Home Health Island Health Island Health top doctors appeal for support of health-care workers: follow protocols

Island Health top doctors appeal for support of health-care workers: follow protocols

"For every person in a critical care bed, whether they are being treated for COVID-19 or another serious medical condition, a team of dedicated professionals is required to deliver care." ~ Dr Richard Stanwick, Island Health

Friday April 23, 2021 | VICTORIA, BC

by Mary P Brooke, B.Sc., Editor | Island Social Trends

Today the top doctors at Island Health issued a statement reminding islanders that health-care professionals have been working hard for over a year dealing with the COVID-pandemic, and they need public support.

That support is no longer about ‘banging pots’ or cut-out hearts pasted up in windows (nice as all that is).

The needed support has to do with following the health protocols: physical distancing (even outdoors), wearing masks, socializing only with your own household, superior hand hygiene, and staying home if ill.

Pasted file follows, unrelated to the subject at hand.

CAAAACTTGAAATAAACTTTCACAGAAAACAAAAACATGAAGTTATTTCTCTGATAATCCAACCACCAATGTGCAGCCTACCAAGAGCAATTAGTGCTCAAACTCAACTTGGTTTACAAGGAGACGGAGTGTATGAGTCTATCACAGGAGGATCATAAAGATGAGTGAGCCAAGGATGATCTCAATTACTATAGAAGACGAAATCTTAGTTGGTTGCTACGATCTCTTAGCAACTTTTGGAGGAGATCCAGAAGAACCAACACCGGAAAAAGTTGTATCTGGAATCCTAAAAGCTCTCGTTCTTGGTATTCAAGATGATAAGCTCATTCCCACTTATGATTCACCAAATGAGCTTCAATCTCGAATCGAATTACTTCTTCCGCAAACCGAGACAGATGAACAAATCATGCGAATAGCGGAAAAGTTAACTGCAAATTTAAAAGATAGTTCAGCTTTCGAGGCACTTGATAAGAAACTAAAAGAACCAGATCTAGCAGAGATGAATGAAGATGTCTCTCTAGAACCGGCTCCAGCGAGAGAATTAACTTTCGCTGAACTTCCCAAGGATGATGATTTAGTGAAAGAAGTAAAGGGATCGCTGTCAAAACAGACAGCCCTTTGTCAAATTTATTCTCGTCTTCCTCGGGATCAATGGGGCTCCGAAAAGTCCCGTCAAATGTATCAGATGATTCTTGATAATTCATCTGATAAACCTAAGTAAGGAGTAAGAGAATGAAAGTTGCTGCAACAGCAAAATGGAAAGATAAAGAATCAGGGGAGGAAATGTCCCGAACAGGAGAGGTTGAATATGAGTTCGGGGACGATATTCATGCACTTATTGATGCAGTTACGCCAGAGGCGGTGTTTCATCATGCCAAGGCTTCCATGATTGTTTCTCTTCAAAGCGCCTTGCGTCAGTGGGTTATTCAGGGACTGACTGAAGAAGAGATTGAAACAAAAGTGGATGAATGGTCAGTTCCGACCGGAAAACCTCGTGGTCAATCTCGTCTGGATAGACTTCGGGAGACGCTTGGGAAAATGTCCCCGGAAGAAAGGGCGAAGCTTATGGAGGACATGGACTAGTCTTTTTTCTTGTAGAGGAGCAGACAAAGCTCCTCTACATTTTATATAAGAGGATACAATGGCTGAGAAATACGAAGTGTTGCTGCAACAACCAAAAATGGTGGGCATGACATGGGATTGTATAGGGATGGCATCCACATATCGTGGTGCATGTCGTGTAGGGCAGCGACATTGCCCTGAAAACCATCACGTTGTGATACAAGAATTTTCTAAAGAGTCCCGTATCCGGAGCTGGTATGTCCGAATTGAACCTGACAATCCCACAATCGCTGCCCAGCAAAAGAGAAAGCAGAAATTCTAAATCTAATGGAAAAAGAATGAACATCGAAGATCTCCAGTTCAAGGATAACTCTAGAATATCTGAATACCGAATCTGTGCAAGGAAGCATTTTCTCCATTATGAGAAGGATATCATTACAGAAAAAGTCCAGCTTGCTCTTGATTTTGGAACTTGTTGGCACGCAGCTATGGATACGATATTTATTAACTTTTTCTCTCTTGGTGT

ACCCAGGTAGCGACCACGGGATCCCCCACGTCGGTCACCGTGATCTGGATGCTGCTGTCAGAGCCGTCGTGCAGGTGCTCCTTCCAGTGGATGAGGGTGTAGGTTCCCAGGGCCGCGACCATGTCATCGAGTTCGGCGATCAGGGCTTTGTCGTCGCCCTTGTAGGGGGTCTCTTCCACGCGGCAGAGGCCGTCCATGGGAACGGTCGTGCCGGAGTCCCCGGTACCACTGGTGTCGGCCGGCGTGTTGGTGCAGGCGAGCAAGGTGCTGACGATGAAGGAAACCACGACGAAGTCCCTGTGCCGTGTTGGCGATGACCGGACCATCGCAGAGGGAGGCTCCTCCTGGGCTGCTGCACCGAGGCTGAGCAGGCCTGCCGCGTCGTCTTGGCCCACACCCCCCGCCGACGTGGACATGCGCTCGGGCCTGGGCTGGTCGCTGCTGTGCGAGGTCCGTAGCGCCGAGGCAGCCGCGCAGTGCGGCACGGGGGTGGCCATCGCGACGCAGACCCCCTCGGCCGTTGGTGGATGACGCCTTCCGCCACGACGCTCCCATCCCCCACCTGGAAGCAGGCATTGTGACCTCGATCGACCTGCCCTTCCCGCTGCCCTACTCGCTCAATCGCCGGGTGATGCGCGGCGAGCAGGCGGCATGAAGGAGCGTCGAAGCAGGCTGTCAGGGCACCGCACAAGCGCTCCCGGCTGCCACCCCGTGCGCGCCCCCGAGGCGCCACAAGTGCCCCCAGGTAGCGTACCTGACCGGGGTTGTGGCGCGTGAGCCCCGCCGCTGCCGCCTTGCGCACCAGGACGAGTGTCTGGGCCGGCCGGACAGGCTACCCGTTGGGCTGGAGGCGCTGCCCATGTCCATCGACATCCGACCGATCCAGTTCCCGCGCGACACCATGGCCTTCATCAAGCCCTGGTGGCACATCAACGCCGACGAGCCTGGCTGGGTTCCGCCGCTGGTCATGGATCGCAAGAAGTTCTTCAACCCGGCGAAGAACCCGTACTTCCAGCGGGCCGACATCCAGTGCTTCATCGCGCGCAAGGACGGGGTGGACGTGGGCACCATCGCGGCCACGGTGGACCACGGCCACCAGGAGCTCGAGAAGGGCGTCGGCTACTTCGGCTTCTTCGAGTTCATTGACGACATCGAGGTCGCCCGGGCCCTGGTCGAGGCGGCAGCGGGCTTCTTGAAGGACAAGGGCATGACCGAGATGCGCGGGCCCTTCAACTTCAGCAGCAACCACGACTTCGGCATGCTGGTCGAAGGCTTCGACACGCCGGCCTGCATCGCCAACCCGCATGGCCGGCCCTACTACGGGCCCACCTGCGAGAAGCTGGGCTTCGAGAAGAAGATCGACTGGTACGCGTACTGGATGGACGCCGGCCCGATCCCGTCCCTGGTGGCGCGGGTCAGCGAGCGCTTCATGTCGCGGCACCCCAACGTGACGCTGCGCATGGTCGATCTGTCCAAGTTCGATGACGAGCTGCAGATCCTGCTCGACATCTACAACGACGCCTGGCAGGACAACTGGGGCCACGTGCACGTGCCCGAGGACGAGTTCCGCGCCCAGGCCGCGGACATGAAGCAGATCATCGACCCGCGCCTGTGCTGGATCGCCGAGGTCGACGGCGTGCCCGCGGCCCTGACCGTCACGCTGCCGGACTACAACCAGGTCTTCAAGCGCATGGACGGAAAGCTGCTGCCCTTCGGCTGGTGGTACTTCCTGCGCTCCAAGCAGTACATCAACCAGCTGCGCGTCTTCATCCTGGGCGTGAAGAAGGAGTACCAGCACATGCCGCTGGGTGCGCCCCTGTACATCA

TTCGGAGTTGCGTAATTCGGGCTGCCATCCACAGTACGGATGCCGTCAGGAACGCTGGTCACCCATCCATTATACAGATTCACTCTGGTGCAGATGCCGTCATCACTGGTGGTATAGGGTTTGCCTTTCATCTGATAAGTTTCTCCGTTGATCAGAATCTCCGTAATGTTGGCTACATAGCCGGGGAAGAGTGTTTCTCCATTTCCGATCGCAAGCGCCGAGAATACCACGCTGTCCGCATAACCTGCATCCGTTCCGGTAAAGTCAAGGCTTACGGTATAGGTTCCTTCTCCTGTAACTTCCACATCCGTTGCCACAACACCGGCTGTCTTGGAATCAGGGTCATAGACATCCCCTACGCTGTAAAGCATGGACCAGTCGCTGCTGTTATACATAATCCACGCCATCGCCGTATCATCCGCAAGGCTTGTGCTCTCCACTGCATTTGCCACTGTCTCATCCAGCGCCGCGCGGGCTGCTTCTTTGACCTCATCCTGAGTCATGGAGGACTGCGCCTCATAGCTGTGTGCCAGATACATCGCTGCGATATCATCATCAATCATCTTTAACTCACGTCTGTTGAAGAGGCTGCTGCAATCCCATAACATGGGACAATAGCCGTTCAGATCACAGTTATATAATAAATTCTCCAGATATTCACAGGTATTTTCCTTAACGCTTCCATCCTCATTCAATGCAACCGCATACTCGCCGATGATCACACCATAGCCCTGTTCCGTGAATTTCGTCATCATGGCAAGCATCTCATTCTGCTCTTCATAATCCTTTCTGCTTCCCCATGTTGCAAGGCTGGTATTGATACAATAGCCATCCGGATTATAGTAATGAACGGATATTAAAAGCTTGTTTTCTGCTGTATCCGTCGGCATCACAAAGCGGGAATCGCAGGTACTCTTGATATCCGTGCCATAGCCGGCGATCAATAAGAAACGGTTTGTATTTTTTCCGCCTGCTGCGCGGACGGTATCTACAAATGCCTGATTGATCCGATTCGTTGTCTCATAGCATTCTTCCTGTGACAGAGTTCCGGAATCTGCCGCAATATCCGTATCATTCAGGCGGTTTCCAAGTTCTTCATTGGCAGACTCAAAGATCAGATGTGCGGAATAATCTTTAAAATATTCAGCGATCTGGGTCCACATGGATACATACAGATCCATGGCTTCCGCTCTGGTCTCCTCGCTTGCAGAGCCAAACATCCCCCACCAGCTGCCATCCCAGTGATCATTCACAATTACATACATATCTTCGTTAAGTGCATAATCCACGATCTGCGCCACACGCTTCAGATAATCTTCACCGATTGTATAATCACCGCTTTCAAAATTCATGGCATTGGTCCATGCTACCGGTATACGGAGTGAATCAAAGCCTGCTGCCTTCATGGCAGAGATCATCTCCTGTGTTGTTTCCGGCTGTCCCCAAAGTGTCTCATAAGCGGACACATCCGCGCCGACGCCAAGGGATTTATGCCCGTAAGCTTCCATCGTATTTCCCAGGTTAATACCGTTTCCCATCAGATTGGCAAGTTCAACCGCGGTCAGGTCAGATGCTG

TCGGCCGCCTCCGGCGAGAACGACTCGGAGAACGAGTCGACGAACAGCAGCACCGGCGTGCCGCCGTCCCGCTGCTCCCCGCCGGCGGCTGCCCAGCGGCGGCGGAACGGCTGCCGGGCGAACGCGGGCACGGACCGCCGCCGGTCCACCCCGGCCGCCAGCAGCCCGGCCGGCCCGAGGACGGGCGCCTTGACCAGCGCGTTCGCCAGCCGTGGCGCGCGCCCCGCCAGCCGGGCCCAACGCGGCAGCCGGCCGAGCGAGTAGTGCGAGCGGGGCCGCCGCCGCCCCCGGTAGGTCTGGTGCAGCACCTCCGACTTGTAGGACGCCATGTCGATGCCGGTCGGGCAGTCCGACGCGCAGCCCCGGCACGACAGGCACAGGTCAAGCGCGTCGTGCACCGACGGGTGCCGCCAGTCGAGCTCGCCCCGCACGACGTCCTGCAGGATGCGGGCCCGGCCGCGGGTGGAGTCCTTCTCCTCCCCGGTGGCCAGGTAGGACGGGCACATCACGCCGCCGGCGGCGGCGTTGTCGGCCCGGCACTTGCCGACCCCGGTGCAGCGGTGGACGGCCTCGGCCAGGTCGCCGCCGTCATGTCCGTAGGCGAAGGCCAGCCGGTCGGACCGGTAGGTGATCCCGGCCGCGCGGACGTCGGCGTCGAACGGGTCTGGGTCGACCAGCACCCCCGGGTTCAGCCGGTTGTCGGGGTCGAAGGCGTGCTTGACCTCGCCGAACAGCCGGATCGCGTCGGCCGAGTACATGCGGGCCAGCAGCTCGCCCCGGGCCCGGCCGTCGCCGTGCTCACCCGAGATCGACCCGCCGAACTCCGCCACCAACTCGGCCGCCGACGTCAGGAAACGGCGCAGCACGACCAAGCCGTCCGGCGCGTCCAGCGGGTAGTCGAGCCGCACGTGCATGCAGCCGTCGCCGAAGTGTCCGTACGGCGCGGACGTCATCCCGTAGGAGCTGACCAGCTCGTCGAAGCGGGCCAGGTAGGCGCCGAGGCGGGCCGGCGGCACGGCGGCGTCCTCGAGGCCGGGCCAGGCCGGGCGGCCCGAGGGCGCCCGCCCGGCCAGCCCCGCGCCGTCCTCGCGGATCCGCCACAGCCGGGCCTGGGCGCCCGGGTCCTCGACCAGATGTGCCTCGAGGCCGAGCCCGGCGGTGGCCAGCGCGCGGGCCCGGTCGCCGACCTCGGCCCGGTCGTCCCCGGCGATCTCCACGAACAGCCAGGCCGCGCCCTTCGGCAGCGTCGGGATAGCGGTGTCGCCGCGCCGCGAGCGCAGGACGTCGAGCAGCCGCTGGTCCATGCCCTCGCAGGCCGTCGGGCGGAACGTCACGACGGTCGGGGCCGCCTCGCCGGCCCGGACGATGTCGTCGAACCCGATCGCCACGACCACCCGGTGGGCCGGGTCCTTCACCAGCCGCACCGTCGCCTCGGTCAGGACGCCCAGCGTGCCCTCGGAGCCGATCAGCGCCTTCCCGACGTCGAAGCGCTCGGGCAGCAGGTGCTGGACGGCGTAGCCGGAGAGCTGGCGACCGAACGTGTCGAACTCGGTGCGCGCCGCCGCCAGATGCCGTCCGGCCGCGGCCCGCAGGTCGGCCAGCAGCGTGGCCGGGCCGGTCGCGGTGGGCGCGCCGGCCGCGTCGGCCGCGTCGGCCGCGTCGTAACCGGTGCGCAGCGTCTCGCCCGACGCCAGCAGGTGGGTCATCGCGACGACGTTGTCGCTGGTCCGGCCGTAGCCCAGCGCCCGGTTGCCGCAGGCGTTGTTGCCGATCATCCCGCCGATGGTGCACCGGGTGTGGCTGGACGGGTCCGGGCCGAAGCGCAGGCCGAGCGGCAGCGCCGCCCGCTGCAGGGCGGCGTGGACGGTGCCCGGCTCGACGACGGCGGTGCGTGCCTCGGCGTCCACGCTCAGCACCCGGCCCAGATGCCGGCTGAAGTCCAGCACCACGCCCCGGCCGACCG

The peak of daily case counts seems to have been met this week (though still around 1,000 per day) and well the number of people isolating slightly lower by this week’s end (but still over 12,000). Variants of concern comprise a significant number of new cases (6,179 total VOC cases at last count on April 20, with 307 new on that day out of the day’s 849 new cases, or 36.2%).

COVID infections among health-care workers:

At least 6.3% of COVID-19 infections in BC are among health-care workers (January 2020 to April 16, 2021). Among that sector show the highest percentage among those on the public front line: care aides (21.7%), nurses (16.7%) and administration (7.7%).